Monday, May 03, 2004

(Yarmouth Port, Mass. - 3 May 2004) - The U.S. Senate moved one step closer to an official condemnation of Canada's seal hunt when the Senate Foreign Relations Committee recommended the Levin-Collins Resolution to the full Senate. The resolution, which was introduced in November 2003, urges "the Government of Canada to end the commercial seal hunt... Whereas the persistence of this cruel and needless commercial hunt is inconsistent with the well-earned international reputation of Canada..." 15 senators have already signed on as co-sponsors to the resolution, the next step for the bipartisan resolution will be consideration by the full Senate.

"This move illustrates that the international opposition to the Canadian seal hunt is not a fringe opinion, but a worldwide consensus that ranges from the halls of government to the man on the street," said IFAW President Fred O'Regan. "The issues are the same as they were when IFAW began, 35 years ago, to stop the hunt. Killing baby seals doesn't make sense economically, ecologically or in regard to the humane treatment of animals."

The move by the U.S. Senate parallels similar responses around the world to this year's hunt, the largest in several decades. The Committee for Foreign Affairs of the Italian Parliament recently adopted a resolution to ban the import of sealskins and seal products. All four Dutch political parties support a move by the EU to ban sealskins and Austria's Green Party has brought forward a motion in parliament to consider a ban.

Despite global opposition, Canada's hunt for baby seals continues. Seals as young as 12 days old are killed legally between November 15 and May 15. This year's hunt will continue until the industry reaches its quota of 350,000 seals - the largest in history. So far, 321,199 harp seals have been killed this year.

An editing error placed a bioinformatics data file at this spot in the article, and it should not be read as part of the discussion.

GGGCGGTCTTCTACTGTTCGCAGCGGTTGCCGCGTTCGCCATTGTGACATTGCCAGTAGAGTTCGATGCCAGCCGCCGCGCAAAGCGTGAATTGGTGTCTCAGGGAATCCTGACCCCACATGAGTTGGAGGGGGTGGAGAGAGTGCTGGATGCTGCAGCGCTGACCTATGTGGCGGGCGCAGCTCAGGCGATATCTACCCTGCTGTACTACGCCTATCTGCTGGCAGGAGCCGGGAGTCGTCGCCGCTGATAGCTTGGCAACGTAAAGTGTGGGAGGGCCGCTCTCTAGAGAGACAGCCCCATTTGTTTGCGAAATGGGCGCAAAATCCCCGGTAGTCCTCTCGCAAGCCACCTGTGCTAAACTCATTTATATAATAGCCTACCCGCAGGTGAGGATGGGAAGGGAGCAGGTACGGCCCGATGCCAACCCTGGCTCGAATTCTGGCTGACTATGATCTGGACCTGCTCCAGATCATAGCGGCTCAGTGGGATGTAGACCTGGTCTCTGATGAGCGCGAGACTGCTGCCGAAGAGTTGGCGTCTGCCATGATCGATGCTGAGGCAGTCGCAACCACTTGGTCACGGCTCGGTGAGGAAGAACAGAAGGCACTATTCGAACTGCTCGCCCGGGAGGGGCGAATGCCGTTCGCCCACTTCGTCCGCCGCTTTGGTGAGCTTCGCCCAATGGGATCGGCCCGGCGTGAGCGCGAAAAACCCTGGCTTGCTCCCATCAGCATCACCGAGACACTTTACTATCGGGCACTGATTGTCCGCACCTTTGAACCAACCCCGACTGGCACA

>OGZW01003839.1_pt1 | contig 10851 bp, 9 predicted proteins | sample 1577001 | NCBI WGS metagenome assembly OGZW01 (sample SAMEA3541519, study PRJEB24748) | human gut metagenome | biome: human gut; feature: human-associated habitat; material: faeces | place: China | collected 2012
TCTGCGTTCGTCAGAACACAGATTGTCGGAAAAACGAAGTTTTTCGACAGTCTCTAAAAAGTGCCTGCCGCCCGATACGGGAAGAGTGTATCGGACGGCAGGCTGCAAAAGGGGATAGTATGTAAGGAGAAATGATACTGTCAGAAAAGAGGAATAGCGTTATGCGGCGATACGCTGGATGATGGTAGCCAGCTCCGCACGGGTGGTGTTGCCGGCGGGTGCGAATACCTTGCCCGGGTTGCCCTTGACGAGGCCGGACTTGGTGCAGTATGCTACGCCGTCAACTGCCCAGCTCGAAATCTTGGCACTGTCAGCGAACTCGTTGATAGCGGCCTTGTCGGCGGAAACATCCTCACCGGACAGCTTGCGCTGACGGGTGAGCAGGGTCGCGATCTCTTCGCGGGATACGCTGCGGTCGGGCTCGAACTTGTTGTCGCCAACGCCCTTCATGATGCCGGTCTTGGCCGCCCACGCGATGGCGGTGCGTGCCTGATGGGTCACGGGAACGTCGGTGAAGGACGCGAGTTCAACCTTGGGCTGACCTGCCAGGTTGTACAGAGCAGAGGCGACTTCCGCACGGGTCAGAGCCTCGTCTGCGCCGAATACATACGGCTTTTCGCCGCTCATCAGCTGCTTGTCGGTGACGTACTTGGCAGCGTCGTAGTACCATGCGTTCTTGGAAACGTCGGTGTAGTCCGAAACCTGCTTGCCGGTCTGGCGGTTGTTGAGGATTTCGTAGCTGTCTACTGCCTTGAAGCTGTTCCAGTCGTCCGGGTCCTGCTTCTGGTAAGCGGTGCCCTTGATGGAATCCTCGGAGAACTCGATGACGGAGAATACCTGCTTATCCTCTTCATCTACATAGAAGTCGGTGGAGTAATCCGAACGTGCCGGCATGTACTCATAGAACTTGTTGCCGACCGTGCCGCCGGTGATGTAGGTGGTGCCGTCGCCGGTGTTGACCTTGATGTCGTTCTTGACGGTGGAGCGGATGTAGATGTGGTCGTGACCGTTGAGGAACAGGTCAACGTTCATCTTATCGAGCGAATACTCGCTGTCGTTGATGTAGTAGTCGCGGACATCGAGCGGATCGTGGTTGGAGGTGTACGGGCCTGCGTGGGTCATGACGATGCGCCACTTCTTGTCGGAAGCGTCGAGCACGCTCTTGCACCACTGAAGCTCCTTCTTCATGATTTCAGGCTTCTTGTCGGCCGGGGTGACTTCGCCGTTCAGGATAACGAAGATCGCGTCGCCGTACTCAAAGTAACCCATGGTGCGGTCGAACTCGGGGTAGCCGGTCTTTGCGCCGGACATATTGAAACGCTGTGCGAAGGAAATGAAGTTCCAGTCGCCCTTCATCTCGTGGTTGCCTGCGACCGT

IFAW (the International Fund for Animal Welfare - www.ifaw.org) consistently observes and documents the hunt each year, bringing media and parliamentarians from around the world to witness the cruelty of the slaughter. IFAW has submitted video evidence of more than 660 probable violations of Canada's marine mammal regulations to the Department of Fisheries and Oceans (DFO). To date, no charges have been placed. These abuses include skinning live seals, dragging live seals across the ice with hooks and shooting seals and leaving them to suffer.

To learn more about how to help seals, visit www.ifaw.org and sign the Million Signatures for a Million Seals Petition.

About IFAW (International Fund for Animal Welfare) IFAW (The International Fund for Animal Welfare) was founded in 1969 to end the Canadian baby seal hunt. Over the next two decades, IFAW won many hard fought victories for seals, including the 1983 European Union ban of whitecoat and blueback sealskins. These aggregate victories almost stopped the baby seal hunt in the 1980s - arguably the most visible and important that has ever occurred in the animal welfare movement. To learn how to help IFAW protect seals, please visit www.ifaw.org ###

For media-related inquiries, contact:
Chris Cutter, IFAW, U.S. Tel: 508-744-2066, Email: ccutter@ifaw.org
Editors: For more information visit www.ifaw.org